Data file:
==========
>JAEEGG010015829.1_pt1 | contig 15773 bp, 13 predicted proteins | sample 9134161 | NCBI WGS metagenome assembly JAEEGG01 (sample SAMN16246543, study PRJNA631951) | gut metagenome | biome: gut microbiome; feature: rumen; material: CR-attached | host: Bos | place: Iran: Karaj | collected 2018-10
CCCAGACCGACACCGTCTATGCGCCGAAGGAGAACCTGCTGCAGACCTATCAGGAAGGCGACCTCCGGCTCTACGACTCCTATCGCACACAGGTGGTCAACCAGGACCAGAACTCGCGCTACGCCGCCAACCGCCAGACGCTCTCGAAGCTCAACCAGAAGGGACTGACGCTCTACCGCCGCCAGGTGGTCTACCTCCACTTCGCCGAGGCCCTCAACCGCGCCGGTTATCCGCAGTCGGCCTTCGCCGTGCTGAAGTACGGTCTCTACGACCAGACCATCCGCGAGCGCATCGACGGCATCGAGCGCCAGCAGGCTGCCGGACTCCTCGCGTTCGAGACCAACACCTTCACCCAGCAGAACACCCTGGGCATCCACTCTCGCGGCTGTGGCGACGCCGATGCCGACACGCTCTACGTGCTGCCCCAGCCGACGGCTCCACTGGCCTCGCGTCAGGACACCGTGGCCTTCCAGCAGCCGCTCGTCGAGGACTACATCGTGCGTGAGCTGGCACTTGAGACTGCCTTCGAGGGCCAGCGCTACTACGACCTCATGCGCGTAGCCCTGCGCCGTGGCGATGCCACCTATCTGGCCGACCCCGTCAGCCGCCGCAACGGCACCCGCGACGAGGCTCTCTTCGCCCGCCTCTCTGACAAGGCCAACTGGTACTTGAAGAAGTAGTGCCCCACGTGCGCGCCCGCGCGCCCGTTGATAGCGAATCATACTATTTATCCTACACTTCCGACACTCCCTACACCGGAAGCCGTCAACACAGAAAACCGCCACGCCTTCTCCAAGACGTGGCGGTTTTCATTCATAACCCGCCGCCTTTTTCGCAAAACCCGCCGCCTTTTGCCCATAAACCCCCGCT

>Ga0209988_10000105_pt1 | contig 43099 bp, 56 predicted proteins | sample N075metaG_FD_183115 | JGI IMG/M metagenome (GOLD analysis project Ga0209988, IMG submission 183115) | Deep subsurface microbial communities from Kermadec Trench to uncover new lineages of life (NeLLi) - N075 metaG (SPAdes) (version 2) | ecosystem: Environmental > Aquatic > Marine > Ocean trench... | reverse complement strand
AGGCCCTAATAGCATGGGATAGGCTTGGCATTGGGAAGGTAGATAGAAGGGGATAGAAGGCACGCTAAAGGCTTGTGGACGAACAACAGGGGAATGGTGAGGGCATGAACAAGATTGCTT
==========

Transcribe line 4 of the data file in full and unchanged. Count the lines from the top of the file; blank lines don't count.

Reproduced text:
AGGCCCTAATAGCATGGGATAGGCTTGGCATTGGGAAGGTAGATAGAAGGGGATAGAAGGCACGCTAAAGGCTTGTGGACGAACAACAGGGGAATGGTGAGGGCATGAACAAGATTGCTT